By Rick Gush, Urban Farm contributor
Friday, September 23, 2011
Photo by Rick Gush
It is my goal to harvest and eat as much free fruit as possible, including cactus fruit.
My campaign to harvest and eat as much free fruit as possible has now moved into cactus-fruit season. The bad news is that this fruit requires a bit more care in handling and preparation. The good news is that almost nobody else wants to harvest the fruit, so I have them all to myself.
The cactus fruit that I am harvesting now is the Opuntia ficus-indica, which grows on very large flat-pad cacti that are fairly common in the parts of the world that have mild winters. Also called prickly pears or Indian figs, these plants are native to Mexico.
Luckily for me, the O. ficus-indica that produces the biggest and most succulent fruit is also a variety of cactus with few spines. Our garden has a smaller, spinier O. ficus-indica variety, which produces some nice, dark-red fruit, but they are much smaller than the big Indian fig fruit.
Harvesting cactus fruit is often made difficult by the fact that it is hard to reach the top pads where the fruit grows. In a big stand of cacti, the fruit can be 10 feet up in the air with an imposing set of spiny trunk pads blocking access. Here in Liguria, Italy, I can usually find cacti that are growing out of the side of a wall in such a manner that I can reach up from below and harvest their fruit.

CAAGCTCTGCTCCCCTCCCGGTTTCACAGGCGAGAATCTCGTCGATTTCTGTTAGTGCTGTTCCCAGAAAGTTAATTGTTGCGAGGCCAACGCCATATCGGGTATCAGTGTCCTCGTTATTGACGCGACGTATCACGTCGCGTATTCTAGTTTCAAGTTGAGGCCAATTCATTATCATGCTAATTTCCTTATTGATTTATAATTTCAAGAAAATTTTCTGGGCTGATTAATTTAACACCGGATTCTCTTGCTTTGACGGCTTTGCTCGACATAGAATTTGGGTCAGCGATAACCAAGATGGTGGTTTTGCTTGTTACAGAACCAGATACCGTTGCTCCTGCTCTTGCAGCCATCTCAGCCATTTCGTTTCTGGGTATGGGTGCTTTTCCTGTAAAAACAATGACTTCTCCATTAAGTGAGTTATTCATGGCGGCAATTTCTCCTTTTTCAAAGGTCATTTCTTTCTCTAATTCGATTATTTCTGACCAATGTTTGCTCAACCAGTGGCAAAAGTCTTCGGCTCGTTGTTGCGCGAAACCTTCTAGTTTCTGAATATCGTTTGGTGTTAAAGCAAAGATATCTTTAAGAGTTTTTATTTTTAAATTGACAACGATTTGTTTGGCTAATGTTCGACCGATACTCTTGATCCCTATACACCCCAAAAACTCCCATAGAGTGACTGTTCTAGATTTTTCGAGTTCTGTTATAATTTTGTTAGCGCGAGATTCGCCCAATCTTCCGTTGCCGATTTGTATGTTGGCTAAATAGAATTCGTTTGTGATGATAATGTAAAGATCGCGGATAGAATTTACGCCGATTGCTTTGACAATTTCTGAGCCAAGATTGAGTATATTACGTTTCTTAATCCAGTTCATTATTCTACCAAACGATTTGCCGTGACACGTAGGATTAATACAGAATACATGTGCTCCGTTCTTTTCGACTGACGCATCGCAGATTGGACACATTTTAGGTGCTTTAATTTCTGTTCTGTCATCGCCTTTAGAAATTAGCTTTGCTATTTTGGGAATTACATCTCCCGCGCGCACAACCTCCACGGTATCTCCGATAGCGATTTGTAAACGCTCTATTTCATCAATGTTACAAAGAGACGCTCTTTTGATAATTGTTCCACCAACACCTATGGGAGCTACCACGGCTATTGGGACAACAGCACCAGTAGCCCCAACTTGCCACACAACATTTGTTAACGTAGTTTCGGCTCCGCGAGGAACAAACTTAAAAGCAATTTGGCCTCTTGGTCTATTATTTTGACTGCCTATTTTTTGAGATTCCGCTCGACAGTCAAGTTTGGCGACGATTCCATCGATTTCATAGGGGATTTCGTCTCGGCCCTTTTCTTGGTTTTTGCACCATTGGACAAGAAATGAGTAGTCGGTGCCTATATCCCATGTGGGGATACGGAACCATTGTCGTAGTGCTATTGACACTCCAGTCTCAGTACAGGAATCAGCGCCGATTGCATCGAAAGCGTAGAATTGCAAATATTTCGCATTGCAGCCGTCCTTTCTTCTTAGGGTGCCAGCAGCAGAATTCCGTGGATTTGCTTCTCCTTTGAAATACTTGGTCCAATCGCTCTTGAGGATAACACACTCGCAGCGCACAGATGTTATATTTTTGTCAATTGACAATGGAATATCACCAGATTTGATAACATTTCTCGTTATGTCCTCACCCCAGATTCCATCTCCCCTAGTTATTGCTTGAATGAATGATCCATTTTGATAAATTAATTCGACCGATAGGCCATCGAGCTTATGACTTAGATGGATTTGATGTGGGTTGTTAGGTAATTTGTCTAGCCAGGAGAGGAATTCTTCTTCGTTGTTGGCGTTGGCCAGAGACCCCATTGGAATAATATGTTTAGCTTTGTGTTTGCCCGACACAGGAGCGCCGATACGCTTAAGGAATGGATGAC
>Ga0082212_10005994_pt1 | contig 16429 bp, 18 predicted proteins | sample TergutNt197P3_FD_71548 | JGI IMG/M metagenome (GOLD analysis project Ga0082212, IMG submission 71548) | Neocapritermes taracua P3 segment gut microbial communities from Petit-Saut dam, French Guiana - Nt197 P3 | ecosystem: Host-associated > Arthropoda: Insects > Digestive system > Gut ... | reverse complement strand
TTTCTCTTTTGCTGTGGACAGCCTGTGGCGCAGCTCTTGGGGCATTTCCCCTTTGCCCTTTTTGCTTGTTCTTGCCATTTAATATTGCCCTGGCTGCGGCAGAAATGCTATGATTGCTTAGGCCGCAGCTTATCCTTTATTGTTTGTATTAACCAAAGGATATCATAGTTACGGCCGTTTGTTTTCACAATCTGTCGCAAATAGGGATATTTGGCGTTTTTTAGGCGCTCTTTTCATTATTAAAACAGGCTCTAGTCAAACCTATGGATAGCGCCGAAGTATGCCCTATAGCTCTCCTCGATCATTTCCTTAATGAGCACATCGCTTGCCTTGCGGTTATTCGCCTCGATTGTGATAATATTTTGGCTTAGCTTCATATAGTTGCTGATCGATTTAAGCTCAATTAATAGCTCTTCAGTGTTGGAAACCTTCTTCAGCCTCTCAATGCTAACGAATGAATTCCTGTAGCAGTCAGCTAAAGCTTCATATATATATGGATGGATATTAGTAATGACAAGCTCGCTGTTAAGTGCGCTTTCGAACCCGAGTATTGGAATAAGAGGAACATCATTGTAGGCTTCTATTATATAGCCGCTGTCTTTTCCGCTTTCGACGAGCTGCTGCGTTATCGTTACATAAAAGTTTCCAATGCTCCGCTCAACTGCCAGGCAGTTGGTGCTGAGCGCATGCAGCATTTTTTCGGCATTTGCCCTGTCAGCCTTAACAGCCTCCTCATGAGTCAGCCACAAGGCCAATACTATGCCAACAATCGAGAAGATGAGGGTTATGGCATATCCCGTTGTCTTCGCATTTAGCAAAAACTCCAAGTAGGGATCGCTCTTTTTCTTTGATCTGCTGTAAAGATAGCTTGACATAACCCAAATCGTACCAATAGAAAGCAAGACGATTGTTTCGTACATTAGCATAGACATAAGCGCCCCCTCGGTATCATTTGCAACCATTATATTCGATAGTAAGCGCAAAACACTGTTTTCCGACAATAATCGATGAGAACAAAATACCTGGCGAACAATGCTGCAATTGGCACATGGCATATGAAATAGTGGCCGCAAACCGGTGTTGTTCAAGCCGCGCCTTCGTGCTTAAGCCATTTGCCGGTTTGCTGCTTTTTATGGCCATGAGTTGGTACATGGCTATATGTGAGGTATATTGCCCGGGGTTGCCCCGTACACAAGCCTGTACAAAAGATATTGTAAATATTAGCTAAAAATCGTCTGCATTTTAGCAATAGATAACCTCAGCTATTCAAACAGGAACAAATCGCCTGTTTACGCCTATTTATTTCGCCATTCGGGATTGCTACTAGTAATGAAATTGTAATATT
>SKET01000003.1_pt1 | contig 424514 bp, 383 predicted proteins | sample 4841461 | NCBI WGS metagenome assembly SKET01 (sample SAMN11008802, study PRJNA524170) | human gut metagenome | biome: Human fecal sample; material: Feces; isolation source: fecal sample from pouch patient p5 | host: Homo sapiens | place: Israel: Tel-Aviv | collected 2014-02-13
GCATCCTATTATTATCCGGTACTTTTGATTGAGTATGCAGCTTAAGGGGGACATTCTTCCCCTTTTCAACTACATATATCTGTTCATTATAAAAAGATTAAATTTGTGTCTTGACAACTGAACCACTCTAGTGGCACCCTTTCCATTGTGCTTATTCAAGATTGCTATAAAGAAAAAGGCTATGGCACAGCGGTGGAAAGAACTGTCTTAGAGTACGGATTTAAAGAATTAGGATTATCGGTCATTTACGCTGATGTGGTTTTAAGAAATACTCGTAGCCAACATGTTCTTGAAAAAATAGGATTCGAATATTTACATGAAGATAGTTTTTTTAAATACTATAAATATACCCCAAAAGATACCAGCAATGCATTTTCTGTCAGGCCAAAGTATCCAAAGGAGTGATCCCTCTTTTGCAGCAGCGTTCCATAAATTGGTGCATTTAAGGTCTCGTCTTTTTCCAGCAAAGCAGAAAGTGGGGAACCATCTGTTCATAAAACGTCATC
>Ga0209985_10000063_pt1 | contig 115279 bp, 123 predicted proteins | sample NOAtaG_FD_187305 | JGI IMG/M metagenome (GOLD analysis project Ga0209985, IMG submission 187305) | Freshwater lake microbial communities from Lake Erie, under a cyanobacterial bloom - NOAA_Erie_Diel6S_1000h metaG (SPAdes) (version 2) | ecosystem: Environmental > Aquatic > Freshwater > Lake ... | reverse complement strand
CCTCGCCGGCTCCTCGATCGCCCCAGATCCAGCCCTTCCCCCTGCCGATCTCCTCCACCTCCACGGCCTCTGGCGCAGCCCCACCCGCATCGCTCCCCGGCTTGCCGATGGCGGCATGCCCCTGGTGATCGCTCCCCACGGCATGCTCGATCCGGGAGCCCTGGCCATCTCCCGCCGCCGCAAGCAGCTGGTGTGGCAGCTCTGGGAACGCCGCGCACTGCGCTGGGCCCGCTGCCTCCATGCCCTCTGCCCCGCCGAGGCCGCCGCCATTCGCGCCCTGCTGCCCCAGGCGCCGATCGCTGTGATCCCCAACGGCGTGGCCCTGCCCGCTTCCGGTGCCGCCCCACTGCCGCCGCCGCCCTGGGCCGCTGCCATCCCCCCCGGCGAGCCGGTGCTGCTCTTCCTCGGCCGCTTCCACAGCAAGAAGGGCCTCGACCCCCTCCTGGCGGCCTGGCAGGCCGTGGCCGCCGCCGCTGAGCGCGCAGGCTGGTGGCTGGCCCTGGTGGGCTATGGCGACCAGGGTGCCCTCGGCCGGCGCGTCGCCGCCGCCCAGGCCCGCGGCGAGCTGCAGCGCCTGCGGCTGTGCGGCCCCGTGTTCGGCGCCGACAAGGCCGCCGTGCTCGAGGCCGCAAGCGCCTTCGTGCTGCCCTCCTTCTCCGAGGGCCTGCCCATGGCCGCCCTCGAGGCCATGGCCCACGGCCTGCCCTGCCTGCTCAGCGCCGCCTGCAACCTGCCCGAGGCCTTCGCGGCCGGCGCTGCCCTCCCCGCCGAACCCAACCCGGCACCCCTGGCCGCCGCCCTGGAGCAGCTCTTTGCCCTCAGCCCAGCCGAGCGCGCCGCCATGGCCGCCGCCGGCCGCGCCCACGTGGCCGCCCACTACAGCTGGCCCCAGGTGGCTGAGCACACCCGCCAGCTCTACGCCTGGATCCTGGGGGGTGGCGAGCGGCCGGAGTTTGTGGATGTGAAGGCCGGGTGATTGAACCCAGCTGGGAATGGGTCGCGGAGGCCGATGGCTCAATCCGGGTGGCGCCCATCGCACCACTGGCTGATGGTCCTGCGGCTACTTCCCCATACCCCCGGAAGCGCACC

When my wife and I visit the island of Elba, Italy, in October, I always take what I need to make a pair of harvesting poles. I attach a small cloth bag held open with a bent coat hanger on one long, Arundo-cane pole. The other long pole has a 9-inch-wide rake head attached to it. The poles give me a reach of 10 or 12 feet, allowing me to maneuver the bag under the fruit and pull it off the pad so that it falls right into the bag. It is sort of like a carnival game, and it’s not unusual to fail, watching a wonderful, ripe fruit fall irretrievably into the middle of the cacti patch. In any event, however, I always manage to collect an abundant harvest.
Once back in the kitchen, I put leather gloves on to prepare the fruit for eating. The exterior of the fruits are dotted with clumps of tiny, almost invisible spines, which must be removed prior to eating. A sharp knife will easily remove the outer skin, leaving a bright-orange-and-red, pulpy mass full of crunchy seeds. As usual, I am the goat who eats the entire fruit — seeds and all — while my wife takes a bit more time to separate the seeds from the pulp.
We eat the cactus fruit by themselves, mixed with breakfast cereals or other fruits, or mixed into green salads. A few years ago, we ate some cactus fruit baked into little pastry pies.
However one eats them, the fruit is very tasty, and I’m always sort of laughing at the fact that almost nobody else bothers to eat them.
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